OKEA finds breakthrough H2S treatment process at Draugen offshore mid-Norway

July 14, 2020
OKEA has found a solution for handling hydrogen sulfide present in production from the Draugen field in the Norwegian Sea.

Offshore staff

TRONDHEIM, NorwayOKEA has found a solution for handling hydrogen sulfide (H2S) present in production from the Draugen field in the Norwegian Sea.

It involves a combination of reduced chemical discharges of chemicals, reduced cleaning of hydrocyclones, a lower oil content in the produced water and a lessened need for modifications.

OKEA estimates the associated annual savings in the range NOK 8-12 million ($0.85-1.2 million).

The company and its partners are applying a chemical which removes the H2S and have at the same time installed a line down to the subsea wells which ensures that the H2S scavenger reaches its target.

Under the field’s original developer Norske Shell, seawater injection started in 1994 in order to maintain pressure in the reservoir.

The reservoir contains bacteria that reduce sulfate to H2S, and when the seawater reaches the production wells, it is accompanied by the H2S, with potential for corrosion damage.

This can cause iron sulfide to develop, often wrapped in an oil film, which in turn results in more oil in the produced water, OKEA said.

Over time, Draugen has experienced increasing amounts of oil in the produced water, which has to be treated with an H2S scavenger in order to reduce the content of sulfide in the water prior to lowering the pressure. But the platform is relatively old, with a limited number of injection lines.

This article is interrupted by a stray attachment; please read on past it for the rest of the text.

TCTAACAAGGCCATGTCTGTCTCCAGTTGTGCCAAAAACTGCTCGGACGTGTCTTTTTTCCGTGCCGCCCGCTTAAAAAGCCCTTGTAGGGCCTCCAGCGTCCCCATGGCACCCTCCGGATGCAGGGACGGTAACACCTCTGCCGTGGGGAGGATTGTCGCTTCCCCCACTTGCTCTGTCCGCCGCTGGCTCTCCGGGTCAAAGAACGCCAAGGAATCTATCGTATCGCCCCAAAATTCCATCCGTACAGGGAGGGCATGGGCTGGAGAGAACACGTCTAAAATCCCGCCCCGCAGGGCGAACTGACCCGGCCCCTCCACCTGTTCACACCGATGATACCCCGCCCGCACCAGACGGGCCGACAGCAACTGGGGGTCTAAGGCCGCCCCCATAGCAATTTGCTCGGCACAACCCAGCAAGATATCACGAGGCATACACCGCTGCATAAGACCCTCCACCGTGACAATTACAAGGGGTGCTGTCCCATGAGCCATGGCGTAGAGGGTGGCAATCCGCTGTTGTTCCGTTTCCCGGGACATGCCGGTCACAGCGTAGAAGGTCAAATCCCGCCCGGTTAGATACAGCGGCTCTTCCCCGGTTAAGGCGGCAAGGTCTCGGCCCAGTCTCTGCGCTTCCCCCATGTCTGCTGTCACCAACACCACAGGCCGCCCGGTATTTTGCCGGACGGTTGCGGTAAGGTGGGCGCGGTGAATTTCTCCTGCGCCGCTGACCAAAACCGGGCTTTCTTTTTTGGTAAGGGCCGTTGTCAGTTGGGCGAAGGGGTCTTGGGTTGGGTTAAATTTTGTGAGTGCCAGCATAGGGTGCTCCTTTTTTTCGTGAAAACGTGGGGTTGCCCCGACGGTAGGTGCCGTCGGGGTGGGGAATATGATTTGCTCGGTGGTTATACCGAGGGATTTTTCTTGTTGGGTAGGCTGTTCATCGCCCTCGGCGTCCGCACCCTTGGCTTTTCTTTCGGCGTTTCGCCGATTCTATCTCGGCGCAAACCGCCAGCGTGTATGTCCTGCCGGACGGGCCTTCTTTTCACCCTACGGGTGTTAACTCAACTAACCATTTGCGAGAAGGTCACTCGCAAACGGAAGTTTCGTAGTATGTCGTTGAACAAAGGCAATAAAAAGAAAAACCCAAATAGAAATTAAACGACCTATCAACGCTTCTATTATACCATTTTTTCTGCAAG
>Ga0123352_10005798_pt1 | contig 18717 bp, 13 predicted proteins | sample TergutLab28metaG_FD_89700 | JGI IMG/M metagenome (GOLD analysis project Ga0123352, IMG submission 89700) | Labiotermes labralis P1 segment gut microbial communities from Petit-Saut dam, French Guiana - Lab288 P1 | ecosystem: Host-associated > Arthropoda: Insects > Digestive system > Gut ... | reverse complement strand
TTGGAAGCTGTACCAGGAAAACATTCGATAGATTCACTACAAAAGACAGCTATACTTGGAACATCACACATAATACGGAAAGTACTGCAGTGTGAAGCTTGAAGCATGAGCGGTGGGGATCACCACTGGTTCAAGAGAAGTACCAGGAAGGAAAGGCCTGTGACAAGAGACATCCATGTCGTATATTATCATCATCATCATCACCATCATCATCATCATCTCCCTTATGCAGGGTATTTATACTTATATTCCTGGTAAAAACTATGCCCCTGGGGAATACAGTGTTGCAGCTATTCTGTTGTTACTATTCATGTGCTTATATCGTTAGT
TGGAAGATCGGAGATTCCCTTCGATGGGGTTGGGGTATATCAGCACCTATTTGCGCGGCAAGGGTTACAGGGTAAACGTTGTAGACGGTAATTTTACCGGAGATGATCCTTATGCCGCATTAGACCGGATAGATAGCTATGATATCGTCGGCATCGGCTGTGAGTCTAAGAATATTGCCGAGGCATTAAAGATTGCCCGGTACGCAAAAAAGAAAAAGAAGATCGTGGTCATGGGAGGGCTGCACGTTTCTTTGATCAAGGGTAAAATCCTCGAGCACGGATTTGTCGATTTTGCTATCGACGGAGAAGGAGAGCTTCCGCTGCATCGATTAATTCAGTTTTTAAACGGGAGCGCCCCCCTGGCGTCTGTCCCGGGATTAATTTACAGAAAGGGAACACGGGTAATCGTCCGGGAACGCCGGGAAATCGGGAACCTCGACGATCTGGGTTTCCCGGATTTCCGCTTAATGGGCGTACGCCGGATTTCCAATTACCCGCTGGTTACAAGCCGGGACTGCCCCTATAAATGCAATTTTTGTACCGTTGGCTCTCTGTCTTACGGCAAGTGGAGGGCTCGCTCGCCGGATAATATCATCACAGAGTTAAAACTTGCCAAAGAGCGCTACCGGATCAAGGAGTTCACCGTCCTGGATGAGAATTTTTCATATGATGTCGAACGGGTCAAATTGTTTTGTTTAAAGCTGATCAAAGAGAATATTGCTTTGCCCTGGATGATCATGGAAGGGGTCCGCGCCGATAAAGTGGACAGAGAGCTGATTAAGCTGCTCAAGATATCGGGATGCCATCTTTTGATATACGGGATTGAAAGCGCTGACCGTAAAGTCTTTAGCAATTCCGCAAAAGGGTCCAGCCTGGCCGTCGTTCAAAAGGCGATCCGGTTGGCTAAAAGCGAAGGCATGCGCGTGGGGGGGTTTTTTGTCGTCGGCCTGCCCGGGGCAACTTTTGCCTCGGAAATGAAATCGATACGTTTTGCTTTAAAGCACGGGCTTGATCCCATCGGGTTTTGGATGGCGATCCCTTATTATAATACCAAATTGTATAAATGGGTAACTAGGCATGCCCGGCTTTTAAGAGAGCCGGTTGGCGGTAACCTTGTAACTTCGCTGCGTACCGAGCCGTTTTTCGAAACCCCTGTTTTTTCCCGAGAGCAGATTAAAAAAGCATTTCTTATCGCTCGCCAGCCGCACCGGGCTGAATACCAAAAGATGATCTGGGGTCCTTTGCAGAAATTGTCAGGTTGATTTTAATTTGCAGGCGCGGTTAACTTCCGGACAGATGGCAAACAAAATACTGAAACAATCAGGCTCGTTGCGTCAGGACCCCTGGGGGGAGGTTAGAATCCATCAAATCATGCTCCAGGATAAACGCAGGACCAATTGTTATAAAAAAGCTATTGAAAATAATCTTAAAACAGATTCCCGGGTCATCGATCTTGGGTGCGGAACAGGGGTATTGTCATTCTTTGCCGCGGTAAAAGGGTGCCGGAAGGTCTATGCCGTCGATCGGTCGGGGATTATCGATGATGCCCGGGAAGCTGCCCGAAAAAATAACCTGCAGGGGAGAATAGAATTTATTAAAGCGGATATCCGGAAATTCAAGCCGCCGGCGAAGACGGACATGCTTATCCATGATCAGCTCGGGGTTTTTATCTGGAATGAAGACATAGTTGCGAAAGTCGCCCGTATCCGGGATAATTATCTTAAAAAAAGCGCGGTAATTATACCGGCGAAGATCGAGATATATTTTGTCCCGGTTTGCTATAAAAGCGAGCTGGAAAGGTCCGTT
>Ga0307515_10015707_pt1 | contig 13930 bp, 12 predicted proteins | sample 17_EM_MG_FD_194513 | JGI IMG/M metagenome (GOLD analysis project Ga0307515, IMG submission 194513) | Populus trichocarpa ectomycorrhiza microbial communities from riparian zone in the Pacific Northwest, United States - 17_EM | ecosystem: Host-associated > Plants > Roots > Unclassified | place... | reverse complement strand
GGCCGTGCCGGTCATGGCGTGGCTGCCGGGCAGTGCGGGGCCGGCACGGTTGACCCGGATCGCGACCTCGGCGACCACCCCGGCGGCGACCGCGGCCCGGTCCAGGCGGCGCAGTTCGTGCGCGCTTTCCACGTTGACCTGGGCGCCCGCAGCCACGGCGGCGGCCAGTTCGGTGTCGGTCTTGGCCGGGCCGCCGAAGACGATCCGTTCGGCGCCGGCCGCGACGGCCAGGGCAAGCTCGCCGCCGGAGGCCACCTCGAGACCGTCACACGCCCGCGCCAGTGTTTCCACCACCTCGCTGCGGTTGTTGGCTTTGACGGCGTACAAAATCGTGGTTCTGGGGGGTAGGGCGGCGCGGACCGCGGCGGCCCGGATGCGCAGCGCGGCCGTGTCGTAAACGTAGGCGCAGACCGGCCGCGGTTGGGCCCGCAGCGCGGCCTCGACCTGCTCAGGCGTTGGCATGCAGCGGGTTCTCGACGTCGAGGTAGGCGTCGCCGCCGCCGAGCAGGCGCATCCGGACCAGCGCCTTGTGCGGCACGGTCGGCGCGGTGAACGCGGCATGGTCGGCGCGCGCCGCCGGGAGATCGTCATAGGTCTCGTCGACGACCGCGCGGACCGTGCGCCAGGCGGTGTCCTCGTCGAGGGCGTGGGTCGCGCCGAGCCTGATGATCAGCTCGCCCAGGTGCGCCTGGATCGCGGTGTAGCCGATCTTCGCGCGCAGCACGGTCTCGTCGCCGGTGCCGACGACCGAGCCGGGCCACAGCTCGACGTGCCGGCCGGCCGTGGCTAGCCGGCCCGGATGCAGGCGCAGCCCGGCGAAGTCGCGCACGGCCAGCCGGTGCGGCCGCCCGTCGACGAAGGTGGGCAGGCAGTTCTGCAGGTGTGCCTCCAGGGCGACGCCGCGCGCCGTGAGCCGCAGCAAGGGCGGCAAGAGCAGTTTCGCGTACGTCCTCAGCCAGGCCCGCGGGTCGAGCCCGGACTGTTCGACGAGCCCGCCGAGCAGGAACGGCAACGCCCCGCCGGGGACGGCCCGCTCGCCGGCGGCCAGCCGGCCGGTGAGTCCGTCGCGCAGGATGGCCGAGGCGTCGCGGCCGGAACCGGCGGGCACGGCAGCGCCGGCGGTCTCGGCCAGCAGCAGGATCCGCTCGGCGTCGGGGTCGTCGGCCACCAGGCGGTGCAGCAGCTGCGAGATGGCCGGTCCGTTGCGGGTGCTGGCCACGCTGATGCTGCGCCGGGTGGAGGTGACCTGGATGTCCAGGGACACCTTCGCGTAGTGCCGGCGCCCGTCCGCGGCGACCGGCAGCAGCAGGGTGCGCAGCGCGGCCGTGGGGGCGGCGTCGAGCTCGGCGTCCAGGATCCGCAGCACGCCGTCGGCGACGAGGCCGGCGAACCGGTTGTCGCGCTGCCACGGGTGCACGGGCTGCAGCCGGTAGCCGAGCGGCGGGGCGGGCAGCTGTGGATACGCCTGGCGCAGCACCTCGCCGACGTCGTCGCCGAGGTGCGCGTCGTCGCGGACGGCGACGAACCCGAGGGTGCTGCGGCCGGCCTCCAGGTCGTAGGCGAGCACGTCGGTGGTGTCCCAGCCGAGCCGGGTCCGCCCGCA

According to the project’s manager Ragnhild Nautnes: “We invested a significant amount of work into identifying other injection lines, and we finally succeeded. Using an ROV, we opened this in March and tested whether we were able to inject the H2S scavenger into this line.

“Injecting chemicals from the platform to the well takes 20 hours, and then 3 hours for the wellstream to reach the platform again. H2S was measured at the time of the expected flow back, and we saw a significant reduction in the H2S content…”

The volume of H2S in the well stream was more than halved, from 170 to 60 ppm, which in turn allowed the use of H2S removal chemicals on the platform to be halved.

At the same time, the level of oil-in-produced water improved significantly. Typically, hydrocyclones, which separate oil droplets from water, must undergo chemical cleaning each month, but on Draugen, this has not been necessary since March.

OKEA added that the use of water purification chemicals known as flocculants is also unnecessary. This is likely due to iron sulfide no longer forming.

Results so far suggest new, and potentially expensive, modifications to the platform may not be needed. Without the new measures, the volume of H2S produced would have increased on the facility.

At the same time, using an H2S scavenger subsea halved the volume of that would otherwise be needed topsides, and this should result in increased capacity for removing H2S on the platform.

Nautnes said there had been a close collaboration with Schlumberger for this project, the latter having presented various proposals when OKEA assumed operatorship from Shell.

The two companies now plan to create a product combining an H2S scavenger and a scale inhibitor. Laboratory test results have been good so far, with testing set to continue through the summer.

The product could be injected into the reservoir during the fall, resulting in further cost savings, if successful.